For children to be their best, his foundation seeds education which focuses particularly on providing a nourishing, supportive and empathetic environment for developing champions. Agassi’s goals are clear to the world. The over-arching drive to succeed at all costs is almost non-verbal; it’s clearly and powerfully emotional.
More research is demonstrating the power of harnessing an absent-mindedly applied skill we use every day: daydreaming. According to Harvard Medical School’s Assistant Professor in psychiatry, Dr. Srini Pillay, our mind is aimlessly wandering for approximately 46.9% of our waking day.
For decades, elite athletes have been well-known the world over to use orchestrated visualization – also known as imagery – as a bread and butter skill to help them hone skills, techniques and their mindsets. Starting his lifetime exploration into why we daydream in the 1950s, Jerome Singer coined three styles in which we mentally procrastinate:
- Positive constructive daydreaming (PDC) refers to planning, playful and creative imagery we engage in;
- Guilty dysphoric day-dreaming which encompasses obsessive, anguishing fantastical thinking; and
- Poor attentional control which is our inability to remain focused on a task which is necessary but often undesirable, an all too familiar feeling to those of us who’ve had to study oceans of information toward passing an exam.
More recent research by Johnathan Schooler and Johnathan Smallwood explains how your procrastinating habits can actually serve you. If you haven’t already, it’s time to capitalize on the benefits orchestrating PCD to chase your own measures of success.
Studies using functional magnetic resonance imaging show your brain cannot tell the difference between what’s real and imagined. As a result, other systems within your brain start to direct your behavior in response to what you see in your mind’s eye.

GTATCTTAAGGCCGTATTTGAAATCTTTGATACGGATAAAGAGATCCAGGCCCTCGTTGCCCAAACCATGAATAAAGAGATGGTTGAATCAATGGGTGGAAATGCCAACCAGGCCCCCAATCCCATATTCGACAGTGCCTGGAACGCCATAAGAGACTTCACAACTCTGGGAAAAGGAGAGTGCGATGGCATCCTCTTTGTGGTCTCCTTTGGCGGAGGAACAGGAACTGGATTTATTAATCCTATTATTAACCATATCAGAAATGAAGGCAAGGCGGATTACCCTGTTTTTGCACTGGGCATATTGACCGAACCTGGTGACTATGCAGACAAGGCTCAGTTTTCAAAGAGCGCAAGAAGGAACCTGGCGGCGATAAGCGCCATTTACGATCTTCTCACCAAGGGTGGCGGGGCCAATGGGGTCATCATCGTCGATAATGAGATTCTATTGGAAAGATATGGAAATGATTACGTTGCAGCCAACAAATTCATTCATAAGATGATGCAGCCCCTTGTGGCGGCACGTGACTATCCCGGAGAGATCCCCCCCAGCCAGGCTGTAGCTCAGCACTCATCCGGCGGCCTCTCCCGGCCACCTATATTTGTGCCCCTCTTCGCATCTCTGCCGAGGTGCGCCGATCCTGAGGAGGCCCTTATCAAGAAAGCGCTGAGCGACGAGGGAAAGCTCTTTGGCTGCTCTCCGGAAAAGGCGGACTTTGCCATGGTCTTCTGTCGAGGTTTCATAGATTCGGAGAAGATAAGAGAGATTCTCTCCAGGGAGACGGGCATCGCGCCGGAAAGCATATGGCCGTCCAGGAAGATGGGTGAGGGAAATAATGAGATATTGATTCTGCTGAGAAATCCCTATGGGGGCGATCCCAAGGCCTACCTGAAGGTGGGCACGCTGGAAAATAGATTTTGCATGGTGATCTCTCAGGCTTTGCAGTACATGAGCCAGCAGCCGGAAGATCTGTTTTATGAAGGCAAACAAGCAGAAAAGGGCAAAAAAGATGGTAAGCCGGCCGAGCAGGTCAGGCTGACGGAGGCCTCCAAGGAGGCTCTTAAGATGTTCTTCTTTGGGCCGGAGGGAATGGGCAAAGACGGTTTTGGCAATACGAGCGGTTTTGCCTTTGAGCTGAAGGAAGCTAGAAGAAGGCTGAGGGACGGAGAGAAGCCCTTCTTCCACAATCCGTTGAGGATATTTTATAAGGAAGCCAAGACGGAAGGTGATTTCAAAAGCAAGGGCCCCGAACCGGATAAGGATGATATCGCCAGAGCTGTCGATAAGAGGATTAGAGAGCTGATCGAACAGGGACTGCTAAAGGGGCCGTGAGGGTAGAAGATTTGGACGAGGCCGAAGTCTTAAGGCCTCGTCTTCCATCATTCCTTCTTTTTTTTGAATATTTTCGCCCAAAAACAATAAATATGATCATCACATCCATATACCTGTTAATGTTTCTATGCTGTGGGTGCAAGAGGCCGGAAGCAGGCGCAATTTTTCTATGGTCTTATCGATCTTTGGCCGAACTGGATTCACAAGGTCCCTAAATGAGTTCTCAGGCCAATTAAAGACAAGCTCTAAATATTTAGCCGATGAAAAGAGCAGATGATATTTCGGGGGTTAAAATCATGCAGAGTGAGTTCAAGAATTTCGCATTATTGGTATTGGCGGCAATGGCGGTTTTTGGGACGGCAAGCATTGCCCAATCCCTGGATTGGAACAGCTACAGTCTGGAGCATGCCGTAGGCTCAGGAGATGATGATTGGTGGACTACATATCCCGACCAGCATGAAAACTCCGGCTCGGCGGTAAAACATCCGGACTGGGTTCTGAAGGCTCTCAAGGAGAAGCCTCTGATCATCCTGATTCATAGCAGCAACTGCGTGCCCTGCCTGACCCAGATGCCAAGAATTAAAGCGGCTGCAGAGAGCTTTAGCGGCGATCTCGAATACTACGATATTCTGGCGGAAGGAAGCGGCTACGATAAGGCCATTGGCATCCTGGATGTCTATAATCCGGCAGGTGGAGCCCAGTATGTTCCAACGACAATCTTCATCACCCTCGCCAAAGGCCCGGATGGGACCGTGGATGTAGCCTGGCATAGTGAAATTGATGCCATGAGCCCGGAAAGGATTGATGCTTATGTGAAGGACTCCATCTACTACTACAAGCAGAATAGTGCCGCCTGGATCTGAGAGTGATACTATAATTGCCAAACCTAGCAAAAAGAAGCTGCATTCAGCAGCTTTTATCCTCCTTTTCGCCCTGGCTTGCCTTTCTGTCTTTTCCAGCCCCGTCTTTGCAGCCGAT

Your reticular activating system in your brain stem also serves as a radar and deciphering system for information and opportunities that help you toward your cause. When you direct your brain to ‘daydream’ about the things you want to be, do, experience and have you direct your brain to proactively work for you; as opposed to having it haphazardly fall into the guilty dysphoric or poor attentional control patterns that don’t serve you — this requires practice.
First, developing your imagery skills with a performance or sport psychologist will skyrocket your momentum to achieving success. You will feel far less cluttered in your mind, clarity around your day to day activities will be far stronger. And emotionally, you feel purposeful even if achieving your goals toward success entails treading a longer, challenging path.
Failures and mistakes are a natural and (unfortunately) uncomfortable part of our human existence. What many of us don’t realize is that owning up to mistakes, failures and errors actually increases our emotional resilience, not to mention respect in the eyes of others and their willingness to support us.
The decisions we make across all areas of our lives are often the hardest. Take responsibility early by exercising forethought about the different consequences your decisions and actions could unleash. How could your decisions help? Who they benefit? Who could they hurt? What will be the collateral damage? Are you prepared to mitigate the fall-out?
Deliberate consideration of the consequences of your decisions and actions before you execute them will greatly increase your likelihood of making choices that align with your conscience.
When you make choices using this compass, it won’t matter whether perfect outcomes or perilous circumstances come to pass. You’ll be emotionally and mentally equipped to handle it because you’re operating from a considered, authentic place.